On 27 March 1918, again near Tul Karem, Drummond and another pilot scrambled to attack a German scout. As his wingman dealt with the intruder, Drummond, flying a Nieuport, single-handedly engaged six other German aircraft that had suddenly appeared. After he had destroyed one and "sent another down in a spin", Drummond developed engine trouble and had to land behind enemy lines. Finding his engine firing again, he took off before he could be captured by Turkish troops and gained a start over the four still-circling German scouts, "who had also concluded that the fight was over". Drummond was forced to land three more times in enemy territory—once in a cavalry camp where he "carried away a line full of washing" with his undercarriage in his escape—before he shook off all but one of the pursuing fighters and landed safely behind Allied lines. He was awarded a Bar to his DSO for his "gallant and successful" actions.
Drummond kept the temporary rank of captain when the RFC merged with the Royal Naval Air Service to form the Royal Air Force on 1 April 1918. He was given command of No. 145 Squadron RAF on 19 July 1918, and made an acting major in September. He finished the war an ace, with eight victories, and was twice mentioned in despatches.
Drummond continued to serve in the RAF following World War I, taking command of No. 111 Squadron on 20 February 1919 and receiving his permanent commission as a flight lieutenant that August. He was based in the Sudan in 1920-21, as part of Britain's system of "control without occupation", using aircraft instead of armies to put down local rebellions. As acting squadron leader, Drummond commanded "H" Unit, the entire complement of which consisted of two aircraft. He was appointed an Officer of the Order of the British Empire on 22 July 1921 in recognition of his "excellent work" in the face of "adverse conditions", conducting a successful reconnaissance and bombing campaign against Garjak Nuer tribesmen.
After returning to Britain, Drummond attended RAF Staff College, Andover, graduating in 1923. Seconded to the Royal Australian Air Force (RAAF) in 1925, he served as Deputy Chief of the Air Staff and as Director of Operations and Intelligence, before returning to the UK in 1929. Drummond graduated from the Imperial Defence College, London, in December 1930, and was promoted wing commander on 1 July 1931. He commanded RAF Manston for a brief period in mid-1931, and later RAF Tangmere between November 1931 and June 1933. In September 1936 he was appointed Officer Commanding RAF Northolt, gaining promotion to group captain on 1 January 1937. He was posted to Cairo in September 1937 as Senior Air Staff Officer (SASO) RAF Middle East and raised to air commodore on 1 July 1939.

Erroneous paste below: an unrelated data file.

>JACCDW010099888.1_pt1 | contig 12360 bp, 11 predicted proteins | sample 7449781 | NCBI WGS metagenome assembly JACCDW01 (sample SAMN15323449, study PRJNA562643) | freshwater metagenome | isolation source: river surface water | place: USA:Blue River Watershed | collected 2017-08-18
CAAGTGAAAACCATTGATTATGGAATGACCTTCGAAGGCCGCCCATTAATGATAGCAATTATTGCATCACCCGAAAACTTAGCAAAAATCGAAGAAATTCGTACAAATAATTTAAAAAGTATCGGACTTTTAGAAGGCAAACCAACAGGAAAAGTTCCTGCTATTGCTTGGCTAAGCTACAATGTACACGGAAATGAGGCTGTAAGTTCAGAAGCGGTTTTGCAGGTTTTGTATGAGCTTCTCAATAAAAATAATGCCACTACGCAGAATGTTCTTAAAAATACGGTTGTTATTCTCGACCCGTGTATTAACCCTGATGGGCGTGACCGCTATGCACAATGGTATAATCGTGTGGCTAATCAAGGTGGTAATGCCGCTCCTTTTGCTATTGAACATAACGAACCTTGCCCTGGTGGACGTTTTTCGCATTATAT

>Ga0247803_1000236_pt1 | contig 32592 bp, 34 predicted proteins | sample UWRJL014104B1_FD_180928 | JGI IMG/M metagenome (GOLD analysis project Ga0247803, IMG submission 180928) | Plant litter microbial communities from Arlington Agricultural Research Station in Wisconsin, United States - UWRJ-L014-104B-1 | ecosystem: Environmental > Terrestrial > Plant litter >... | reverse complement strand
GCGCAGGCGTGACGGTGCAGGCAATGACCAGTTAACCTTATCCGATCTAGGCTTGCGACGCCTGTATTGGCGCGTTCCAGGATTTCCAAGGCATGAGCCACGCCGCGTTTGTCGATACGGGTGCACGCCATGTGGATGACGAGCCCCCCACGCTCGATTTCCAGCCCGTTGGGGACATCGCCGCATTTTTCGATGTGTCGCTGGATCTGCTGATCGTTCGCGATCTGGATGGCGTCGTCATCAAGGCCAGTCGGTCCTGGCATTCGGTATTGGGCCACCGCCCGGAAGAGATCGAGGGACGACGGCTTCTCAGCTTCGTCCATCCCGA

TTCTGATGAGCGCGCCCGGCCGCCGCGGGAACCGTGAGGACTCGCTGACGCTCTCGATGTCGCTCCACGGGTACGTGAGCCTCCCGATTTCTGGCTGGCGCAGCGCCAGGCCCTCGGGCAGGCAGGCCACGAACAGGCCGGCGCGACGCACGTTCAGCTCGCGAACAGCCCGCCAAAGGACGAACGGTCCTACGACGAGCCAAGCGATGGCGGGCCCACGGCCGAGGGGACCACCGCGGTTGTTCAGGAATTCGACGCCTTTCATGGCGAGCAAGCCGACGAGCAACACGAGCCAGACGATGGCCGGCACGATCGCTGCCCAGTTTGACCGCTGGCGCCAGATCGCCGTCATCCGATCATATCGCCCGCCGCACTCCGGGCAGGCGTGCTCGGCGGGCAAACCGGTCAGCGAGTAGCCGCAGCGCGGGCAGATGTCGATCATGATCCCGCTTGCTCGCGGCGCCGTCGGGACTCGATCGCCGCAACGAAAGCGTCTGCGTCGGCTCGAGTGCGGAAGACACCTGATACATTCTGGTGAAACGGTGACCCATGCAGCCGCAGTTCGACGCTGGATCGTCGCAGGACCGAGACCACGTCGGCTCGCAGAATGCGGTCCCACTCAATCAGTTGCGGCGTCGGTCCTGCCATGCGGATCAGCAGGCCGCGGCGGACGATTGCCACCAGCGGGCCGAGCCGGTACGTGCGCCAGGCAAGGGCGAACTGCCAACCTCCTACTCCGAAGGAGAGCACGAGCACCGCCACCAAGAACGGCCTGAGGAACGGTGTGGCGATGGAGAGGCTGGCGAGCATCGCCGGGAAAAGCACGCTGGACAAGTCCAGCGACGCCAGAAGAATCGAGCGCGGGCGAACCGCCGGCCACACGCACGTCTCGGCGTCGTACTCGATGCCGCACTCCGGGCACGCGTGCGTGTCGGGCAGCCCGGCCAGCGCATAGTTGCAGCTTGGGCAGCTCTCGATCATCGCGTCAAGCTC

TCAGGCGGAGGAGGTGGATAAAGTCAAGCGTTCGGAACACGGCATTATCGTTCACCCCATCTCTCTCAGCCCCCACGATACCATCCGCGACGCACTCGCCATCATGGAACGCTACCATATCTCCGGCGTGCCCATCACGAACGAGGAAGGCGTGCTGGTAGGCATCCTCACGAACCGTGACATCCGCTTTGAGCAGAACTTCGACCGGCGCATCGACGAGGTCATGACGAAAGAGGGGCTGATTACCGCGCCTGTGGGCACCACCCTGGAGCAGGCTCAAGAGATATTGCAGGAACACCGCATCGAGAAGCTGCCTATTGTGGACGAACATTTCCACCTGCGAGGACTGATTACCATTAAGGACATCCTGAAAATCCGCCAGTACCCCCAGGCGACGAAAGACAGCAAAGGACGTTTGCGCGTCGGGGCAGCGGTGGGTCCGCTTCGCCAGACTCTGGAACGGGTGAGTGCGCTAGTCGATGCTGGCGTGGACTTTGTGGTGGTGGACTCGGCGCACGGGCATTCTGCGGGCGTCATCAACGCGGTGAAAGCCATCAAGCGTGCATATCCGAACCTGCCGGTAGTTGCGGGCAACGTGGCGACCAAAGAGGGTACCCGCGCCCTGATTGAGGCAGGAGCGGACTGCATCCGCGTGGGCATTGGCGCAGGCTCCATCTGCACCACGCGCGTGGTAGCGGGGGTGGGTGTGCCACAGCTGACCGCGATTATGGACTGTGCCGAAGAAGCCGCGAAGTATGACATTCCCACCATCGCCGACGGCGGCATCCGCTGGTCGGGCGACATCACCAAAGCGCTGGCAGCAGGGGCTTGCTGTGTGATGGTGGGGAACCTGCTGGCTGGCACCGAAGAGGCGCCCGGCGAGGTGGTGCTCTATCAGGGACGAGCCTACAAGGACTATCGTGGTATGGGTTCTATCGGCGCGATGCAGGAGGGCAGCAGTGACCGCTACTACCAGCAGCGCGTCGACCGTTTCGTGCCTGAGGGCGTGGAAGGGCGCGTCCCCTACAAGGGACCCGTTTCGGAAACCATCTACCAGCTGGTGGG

World War II
Deputy Air Officer Commanding-in-Chief Middle East
Drummond was still in his position as SASO RAF Middle East when Britain declared war on 3 September 1939. Having been made an acting air vice marshal in June 1940, and temporary air vice marshal the following January, he was appointed acting Deputy Air Officer Commanding-in-Chief (AOC-in-C) RAF Middle East in May 1941, following Air Marshal Sir Arthur Tedder's elevation to acting AOC-in-C. Tedder's and Drummond's posts were made permanent in June 1941, Drummond being raised to acting air marshal. Both officers have been credited with developing their command as "a mobile strike-force capable of co-operating fully with the other two services", and Tedder later remarked on the importance of his deputy's contribution to the Allied victory in North Africa. Drummond was appointed a Companion of the Order of the Bath on 23 September 1941.
In early 1942 the Australian Government sought Drummond for the position of Chief of the Air Staff (CAS) of the RAAF, to succeed Air Chief Marshal Sir Charles Burnett at the completion of the latter's two-year term. Although initially supportive of the plan, the British Air Ministry eventually declined to release Drummond from his role in the Middle East, partly to avoid disruption to the region's command and also because it did not believe that Drummond's operational abilities would be put to sufficient use in the largely administrative role of CAS. Drummond himself was reportedly dubious about the appointment because of the division of authority between RAAF Headquarters and Allied Air Force Headquarters, South West Pacific Area (SWPA).